As a conservative in the Los Angeles area, he's pretty much outnumbered. But is, nevertheless, committed to fighting the culture war and winning it -- although he says he doesn't necessarily fight the stereotype.

Breitbart describes himself as a "secular Jew" who grew up in liberal circles.

"My commitment to the left was about an inch deep, but it was a fashion to wear," he said.

But his fashion taste took a conservative turn during the congressional hearings on then-Supreme Court nominee Clarence Thomas.

"I went in with popcorn on my lap with a big diet coke," Breitbart recalled. "They're going 'Lets take this guy down.' And by the end of the hearing I went from rooting for this guy to be taken down to throwing my shoe at the television set, outraged."

He was angry because the liberal left was exposed as trying to take down a man who was living the great American dream. "They were willing to destroy him because he didn't have the right political view," Breitbart said.

There were also other changes ahead in his life. Breitbart acknowledges that he had a conversion process on his attitude towards Christians, too.

"I grew up loathing the religious right to the core of my being. But it wasn't a thought process," he explained. "It what was handed to me."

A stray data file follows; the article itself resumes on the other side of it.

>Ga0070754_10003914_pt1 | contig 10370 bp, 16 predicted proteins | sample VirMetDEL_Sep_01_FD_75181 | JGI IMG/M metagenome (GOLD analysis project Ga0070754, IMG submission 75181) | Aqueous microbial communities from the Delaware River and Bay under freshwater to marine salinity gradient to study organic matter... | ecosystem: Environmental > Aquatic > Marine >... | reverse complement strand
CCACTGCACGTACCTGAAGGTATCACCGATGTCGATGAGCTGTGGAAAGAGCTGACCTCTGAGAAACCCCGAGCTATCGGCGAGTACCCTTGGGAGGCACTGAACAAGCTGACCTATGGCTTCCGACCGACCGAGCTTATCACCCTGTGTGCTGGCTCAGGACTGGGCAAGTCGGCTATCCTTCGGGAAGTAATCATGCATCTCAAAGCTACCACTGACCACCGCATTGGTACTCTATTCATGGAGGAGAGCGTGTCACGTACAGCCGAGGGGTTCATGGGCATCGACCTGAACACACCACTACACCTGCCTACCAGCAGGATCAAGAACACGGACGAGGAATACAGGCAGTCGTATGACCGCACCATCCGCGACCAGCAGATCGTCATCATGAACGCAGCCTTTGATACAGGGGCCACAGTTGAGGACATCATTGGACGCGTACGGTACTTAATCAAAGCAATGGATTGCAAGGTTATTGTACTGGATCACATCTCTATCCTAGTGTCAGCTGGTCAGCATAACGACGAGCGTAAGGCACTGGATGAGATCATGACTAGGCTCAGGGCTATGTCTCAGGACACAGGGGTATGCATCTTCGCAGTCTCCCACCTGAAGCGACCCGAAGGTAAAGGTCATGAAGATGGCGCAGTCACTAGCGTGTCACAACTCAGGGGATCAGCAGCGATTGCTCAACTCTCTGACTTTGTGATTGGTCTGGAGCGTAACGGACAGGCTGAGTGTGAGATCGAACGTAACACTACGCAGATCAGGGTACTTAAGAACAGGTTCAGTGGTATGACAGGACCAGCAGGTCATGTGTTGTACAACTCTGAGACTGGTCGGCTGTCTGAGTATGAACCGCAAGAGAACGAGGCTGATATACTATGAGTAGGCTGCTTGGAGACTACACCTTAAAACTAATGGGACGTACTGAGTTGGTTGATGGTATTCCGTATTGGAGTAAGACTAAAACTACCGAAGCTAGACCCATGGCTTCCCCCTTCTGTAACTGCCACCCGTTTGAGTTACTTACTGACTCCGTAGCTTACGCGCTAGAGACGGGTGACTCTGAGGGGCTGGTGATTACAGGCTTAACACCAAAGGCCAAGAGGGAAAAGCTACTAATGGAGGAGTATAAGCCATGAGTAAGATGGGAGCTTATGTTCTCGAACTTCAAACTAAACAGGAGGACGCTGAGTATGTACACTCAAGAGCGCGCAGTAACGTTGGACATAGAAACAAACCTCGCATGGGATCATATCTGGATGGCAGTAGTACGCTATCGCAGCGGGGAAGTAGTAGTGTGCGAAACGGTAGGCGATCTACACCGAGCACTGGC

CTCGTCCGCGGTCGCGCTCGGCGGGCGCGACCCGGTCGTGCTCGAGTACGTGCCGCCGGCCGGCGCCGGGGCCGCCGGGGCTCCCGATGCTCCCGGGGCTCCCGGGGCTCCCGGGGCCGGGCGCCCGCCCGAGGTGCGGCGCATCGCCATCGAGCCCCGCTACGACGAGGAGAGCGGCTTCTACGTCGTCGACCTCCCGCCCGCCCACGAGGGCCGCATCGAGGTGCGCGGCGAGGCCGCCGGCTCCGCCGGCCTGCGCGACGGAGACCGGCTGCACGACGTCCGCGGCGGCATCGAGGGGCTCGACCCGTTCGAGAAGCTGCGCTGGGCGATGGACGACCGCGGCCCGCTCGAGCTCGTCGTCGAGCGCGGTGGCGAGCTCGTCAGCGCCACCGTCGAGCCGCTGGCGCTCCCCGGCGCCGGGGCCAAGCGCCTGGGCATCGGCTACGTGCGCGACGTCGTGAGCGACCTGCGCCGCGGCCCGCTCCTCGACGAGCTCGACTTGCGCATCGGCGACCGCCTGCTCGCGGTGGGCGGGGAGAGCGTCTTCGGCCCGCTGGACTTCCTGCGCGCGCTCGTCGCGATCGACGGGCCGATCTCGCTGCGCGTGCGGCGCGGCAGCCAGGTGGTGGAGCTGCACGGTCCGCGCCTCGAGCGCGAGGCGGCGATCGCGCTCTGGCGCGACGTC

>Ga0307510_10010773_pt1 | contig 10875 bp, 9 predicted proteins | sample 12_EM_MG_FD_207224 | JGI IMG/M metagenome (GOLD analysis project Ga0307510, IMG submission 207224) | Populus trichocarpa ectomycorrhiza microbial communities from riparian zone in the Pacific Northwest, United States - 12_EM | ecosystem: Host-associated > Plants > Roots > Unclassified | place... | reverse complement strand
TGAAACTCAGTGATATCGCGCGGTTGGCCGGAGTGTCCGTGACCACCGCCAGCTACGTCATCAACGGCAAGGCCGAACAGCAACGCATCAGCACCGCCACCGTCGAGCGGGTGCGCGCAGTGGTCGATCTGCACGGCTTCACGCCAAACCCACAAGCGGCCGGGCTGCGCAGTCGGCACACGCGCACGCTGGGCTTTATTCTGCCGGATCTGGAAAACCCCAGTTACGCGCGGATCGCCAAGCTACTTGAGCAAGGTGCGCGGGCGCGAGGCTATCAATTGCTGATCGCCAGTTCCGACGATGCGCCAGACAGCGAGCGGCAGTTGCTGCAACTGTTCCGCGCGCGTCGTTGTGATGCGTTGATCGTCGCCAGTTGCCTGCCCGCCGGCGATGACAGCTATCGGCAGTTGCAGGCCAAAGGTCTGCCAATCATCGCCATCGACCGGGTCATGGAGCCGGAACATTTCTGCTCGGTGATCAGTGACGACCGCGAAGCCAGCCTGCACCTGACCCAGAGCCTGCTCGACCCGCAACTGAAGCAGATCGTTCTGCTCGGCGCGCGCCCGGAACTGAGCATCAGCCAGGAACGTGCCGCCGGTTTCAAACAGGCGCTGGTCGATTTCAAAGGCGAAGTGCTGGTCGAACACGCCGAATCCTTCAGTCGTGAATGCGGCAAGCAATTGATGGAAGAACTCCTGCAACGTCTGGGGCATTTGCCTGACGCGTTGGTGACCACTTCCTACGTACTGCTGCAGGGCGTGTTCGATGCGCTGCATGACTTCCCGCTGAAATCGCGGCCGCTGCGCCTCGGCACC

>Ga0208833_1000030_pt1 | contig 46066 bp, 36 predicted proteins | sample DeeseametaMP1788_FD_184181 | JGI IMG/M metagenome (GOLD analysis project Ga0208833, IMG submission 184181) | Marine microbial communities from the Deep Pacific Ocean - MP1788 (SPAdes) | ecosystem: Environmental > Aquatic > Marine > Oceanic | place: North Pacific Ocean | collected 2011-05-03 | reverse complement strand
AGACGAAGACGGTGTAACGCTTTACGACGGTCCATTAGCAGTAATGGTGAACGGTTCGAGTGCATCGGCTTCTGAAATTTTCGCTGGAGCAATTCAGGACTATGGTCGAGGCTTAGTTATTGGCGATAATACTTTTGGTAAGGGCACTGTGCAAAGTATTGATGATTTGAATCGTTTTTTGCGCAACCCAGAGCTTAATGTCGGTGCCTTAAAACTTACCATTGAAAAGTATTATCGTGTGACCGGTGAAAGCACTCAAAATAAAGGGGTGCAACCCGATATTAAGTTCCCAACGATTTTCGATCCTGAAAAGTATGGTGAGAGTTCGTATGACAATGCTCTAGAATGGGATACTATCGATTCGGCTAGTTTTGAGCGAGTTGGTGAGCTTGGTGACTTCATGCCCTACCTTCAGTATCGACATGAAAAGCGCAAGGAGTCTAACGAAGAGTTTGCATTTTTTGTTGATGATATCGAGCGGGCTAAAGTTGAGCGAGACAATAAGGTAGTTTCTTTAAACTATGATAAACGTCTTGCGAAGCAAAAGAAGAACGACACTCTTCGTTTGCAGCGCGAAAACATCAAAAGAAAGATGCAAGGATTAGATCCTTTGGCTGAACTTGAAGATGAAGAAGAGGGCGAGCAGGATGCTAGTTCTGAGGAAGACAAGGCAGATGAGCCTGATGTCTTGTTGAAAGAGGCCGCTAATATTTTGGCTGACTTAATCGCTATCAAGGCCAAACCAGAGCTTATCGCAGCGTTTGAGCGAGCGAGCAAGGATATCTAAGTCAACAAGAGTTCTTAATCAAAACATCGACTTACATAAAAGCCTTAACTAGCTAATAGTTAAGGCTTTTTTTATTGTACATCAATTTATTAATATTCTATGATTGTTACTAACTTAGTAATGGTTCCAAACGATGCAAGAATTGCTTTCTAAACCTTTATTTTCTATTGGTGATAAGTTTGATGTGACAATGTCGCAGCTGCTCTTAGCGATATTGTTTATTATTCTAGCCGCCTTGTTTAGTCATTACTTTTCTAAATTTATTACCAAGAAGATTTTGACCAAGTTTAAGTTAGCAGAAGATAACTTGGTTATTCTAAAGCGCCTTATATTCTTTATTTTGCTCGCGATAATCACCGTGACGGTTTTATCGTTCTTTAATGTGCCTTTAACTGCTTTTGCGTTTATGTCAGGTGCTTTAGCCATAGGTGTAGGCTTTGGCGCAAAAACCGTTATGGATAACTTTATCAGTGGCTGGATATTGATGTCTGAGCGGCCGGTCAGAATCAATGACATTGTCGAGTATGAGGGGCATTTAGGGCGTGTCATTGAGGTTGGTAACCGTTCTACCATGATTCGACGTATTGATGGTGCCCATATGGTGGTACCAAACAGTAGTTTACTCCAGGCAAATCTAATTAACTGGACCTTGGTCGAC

When he traveled south to study at Tulane University in New Orleans, he says he started to think for himself. Those he met helped transform his worldview.

"I am not Christian but I love Christian people," Breitbart said. "I've come to realize that if they did not exist, this country would not exist in the form that exists."

Through his Big Hollywood website, this unlikely culture war hero is on a mission to change the celebrity conversation and stereotypes.

"I'm a defender of Christians because I think they are unfairly maligned," Breibart said.

Consequently, Breitbart sees it as a badge of honor to fight back against leftist Hollywood, the media, and politicians.

"I tend to think that Christians are too decent and too charitable to deal with this type of behavior," he said. "These people play for keeps."

So does Breitbart. He said his instigator-type trait came from being the youngest kid on the block and always trying to keep up.

"When I'm smaller than everybody, how could I compete with these people?" he asked himself. "I had to figure out skills in order to win."

That strategy has made him enemies and an outsider, but he's used to it. Breitbart acknowledges it.

"I'm a Jewish conservative. I understand what it's like to be looked at weird at a Passover Seder because you voted for George W. Bush," he told CBN News.

If it weren't for the Internet, Breitbart might just sit around all day watching his beloved Dodgers. But instead he has found a mouse, a modem, and a megaphone in this new media environment.

"This is the same battle that Ronald Reagan and many millions of other people fought in the 20th Century," he said. "It just has a 21st Century new media battleground. The Cold War is now a new media war."

And as Breitbart would say: Game on.